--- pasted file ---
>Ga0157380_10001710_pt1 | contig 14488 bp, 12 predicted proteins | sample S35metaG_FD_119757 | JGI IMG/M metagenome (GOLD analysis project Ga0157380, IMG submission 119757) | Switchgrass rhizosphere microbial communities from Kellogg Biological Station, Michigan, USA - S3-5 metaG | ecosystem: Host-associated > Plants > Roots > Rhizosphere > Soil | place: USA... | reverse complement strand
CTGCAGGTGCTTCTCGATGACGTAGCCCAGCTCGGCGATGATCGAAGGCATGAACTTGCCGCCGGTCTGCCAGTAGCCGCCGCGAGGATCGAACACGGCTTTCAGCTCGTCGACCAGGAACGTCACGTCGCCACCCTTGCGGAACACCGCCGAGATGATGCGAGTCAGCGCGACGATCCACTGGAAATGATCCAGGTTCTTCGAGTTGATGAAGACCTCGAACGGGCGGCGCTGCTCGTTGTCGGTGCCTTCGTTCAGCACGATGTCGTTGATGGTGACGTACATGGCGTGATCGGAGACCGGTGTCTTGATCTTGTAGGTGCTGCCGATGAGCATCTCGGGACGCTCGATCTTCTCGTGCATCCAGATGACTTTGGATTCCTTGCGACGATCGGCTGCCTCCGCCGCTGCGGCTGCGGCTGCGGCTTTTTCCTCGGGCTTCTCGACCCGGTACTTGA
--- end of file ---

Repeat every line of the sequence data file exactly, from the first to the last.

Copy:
>Ga0157380_10001710_pt1 | contig 14488 bp, 12 predicted proteins | sample S35metaG_FD_119757 | JGI IMG/M metagenome (GOLD analysis project Ga0157380, IMG submission 119757) | Switchgrass rhizosphere microbial communities from Kellogg Biological Station, Michigan, USA - S3-5 metaG | ecosystem: Host-associated > Plants > Roots > Rhizosphere > Soil | place: USA... | reverse complement strand
CTGCAGGTGCTTCTCGATGACGTAGCCCAGCTCGGCGATGATCGAAGGCATGAACTTGCCGCCGGTCTGCCAGTAGCCGCCGCGAGGATCGAACACGGCTTTCAGCTCGTCGACCAGGAACGTCACGTCGCCACCCTTGCGGAACACCGCCGAGATGATGCGAGTCAGCGCGACGATCCACTGGAAATGATCCAGGTTCTTCGAGTTGATGAAGACCTCGAACGGGCGGCGCTGCTCGTTGTCGGTGCCTTCGTTCAGCACGATGTCGTTGATGGTGACGTACATGGCGTGATCGGAGACCGGTGTCTTGATCTTGTAGGTGCTGCCGATGAGCATCTCGGGACGCTCGATCTTCTCGTGCATCCAGATGACTTTGGATTCCTTGCGACGATCGGCTGCCTCCGCCGCTGCGGCTGCGGCTGCGGCTTTTTCCTCGGGCTTCTCGACCCGGTACTTGA